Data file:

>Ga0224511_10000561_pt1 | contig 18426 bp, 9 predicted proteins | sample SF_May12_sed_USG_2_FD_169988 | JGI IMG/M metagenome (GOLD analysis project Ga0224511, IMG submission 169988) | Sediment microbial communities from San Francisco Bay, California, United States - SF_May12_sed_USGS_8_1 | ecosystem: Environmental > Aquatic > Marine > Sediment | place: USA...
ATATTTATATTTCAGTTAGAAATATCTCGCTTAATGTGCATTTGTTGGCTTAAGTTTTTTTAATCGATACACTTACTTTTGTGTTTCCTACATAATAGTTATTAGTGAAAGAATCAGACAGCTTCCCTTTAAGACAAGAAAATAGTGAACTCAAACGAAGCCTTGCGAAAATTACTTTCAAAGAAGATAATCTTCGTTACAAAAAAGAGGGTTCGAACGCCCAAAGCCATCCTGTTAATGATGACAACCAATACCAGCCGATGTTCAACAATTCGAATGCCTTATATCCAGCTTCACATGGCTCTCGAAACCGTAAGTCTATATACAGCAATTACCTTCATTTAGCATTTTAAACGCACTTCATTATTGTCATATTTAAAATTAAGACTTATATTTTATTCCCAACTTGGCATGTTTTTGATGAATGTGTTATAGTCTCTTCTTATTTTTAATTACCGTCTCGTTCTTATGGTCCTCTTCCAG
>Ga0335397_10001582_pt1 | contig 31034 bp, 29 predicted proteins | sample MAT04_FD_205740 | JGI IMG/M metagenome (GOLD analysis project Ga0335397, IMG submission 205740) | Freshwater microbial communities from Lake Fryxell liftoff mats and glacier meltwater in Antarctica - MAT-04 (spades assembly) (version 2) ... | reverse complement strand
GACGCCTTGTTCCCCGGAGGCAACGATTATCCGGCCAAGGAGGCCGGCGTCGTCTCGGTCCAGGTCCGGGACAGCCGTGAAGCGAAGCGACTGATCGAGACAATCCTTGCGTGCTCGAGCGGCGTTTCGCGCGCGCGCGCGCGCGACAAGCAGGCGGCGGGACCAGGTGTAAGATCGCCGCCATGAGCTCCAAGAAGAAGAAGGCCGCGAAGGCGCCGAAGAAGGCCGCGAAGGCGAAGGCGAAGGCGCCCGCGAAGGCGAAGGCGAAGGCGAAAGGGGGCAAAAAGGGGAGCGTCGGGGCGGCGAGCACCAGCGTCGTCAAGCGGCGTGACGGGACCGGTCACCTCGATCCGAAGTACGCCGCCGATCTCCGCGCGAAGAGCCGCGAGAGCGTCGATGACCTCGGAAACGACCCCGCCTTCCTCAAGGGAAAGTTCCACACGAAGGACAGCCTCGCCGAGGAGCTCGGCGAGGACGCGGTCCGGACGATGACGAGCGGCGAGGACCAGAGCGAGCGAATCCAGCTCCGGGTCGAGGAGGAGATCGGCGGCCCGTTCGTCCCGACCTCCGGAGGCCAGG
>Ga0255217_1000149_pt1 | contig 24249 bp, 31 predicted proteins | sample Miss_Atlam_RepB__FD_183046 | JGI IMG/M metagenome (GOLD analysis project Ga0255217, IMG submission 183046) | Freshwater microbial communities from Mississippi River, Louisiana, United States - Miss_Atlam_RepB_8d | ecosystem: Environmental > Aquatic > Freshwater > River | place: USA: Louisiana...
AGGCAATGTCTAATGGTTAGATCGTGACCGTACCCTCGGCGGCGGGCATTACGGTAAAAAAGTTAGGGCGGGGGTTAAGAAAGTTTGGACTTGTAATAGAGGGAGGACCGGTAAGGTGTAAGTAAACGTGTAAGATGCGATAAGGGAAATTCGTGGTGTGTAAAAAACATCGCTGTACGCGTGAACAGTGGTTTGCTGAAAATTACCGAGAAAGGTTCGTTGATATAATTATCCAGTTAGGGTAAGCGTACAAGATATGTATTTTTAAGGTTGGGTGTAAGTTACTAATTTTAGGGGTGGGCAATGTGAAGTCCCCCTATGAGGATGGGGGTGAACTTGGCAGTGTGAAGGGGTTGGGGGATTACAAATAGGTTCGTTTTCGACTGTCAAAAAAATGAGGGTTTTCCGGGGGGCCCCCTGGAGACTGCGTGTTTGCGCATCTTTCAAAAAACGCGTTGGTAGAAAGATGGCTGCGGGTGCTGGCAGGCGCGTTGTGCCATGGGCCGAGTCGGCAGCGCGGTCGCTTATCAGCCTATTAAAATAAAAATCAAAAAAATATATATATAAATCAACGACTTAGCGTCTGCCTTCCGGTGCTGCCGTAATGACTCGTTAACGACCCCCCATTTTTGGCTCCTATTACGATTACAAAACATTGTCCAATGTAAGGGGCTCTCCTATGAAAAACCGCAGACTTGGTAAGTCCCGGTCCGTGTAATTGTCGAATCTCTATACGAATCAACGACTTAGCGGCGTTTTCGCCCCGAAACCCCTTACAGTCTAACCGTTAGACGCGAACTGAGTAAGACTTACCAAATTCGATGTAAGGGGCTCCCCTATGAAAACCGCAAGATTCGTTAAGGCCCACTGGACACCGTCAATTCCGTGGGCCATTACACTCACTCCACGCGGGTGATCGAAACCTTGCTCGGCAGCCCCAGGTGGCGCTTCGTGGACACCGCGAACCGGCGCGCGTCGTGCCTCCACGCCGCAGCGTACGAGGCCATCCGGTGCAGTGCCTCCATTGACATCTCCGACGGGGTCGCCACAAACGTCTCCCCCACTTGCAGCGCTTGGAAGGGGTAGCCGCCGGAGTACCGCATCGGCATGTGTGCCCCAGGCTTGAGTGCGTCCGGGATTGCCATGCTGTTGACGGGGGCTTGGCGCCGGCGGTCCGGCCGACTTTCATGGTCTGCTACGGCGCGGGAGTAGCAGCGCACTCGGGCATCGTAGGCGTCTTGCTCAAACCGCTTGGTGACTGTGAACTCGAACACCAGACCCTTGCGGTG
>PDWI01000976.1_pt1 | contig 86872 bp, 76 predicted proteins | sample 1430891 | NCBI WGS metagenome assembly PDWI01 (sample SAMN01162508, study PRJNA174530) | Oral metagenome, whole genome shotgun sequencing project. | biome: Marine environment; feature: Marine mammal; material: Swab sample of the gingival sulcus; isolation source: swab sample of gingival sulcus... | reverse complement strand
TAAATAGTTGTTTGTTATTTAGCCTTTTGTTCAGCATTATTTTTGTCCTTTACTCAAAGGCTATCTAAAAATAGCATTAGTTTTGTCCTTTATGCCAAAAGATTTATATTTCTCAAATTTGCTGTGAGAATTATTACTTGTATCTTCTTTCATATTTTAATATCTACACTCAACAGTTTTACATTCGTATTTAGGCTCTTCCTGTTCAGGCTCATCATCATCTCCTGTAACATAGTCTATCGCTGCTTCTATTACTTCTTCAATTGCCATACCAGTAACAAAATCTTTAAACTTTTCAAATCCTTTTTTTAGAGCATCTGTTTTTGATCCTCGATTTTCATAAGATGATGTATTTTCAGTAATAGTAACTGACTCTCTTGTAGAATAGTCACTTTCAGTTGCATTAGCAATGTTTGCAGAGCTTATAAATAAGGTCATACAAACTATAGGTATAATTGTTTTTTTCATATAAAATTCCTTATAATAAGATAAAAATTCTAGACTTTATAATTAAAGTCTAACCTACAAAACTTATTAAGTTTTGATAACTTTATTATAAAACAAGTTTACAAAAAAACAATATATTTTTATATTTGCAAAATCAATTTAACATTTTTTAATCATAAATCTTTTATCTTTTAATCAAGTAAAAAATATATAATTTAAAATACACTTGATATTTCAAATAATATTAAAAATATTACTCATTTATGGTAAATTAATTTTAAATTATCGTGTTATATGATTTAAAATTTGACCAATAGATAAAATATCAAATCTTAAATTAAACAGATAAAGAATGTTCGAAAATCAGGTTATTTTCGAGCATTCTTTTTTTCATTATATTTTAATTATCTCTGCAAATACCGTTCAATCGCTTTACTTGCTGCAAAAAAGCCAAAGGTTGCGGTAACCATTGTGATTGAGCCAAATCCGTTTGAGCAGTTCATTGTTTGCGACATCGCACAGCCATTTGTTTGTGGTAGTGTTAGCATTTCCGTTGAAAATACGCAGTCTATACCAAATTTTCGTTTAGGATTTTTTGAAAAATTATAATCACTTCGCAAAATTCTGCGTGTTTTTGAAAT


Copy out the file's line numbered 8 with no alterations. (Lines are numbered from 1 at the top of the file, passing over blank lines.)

TAAATAGTTGTTTGTTATTTAGCCTTTTGTTCAGCATTATTTTTGTCCTTTACTCAAAGGCTATCTAAAAATAGCATTAGTTTTGTCCTTTATGCCAAAAGATTTATATTTCTCAAATTTGCTGTGAGAATTATTACTTGTATCTTCTTTCATATTTTAATATCTACACTCAACAGTTTTACATTCGTATTTAGGCTCTTCCTGTTCAGGCTCATCATCATCTCCTGTAACATAGTCTATCGCTGCTTCTATTACTTCTTCAATTGCCATACCAGTAACAAAATCTTTAAACTTTTCAAATCCTTTTTTTAGAGCATCTGTTTTTGATCCTCGATTTTCATAAGATGATGTATTTTCAGTAATAGTAACTGACTCTCTTGTAGAATAGTCACTTTCAGTTGCATTAGCAATGTTTGCAGAGCTTATAAATAAGGTCATACAAACTATAGGTATAATTGTTTTTTTCATATAAAATTCCTTATAATAAGATAAAAATTCTAGACTTTATAATTAAAGTCTAACCTACAAAACTTATTAAGTTTTGATAACTTTATTATAAAACAAGTTTACAAAAAAACAATATATTTTTATATTTGCAAAATCAATTTAACATTTTTTAATCATAAATCTTTTATCTTTTAATCAAGTAAAAAATATATAATTTAAAATACACTTGATATTTCAAATAATATTAAAAATATTACTCATTTATGGTAAATTAATTTTAAATTATCGTGTTATATGATTTAAAATTTGACCAATAGATAAAATATCAAATCTTAAATTAAACAGATAAAGAATGTTCGAAAATCAGGTTATTTTCGAGCATTCTTTTTTTCATTATATTTTAATTATCTCTGCAAATACCGTTCAATCGCTTTACTTGCTGCAAAAAAGCCAAAGGTTGCGGTAACCATTGTGATTGAGCCAAATCCGTTTGAGCAGTTCATTGTTTGCGACATCGCACAGCCATTTGTTTGTGGTAGTGTTAGCATTTCCGTTGAAAATACGCAGTCTATACCAAATTTTCGTTTAGGATTTTTTGAAAAATTATAATCACTTCGCAAAATTCTGCGTGTTTTTGAAAT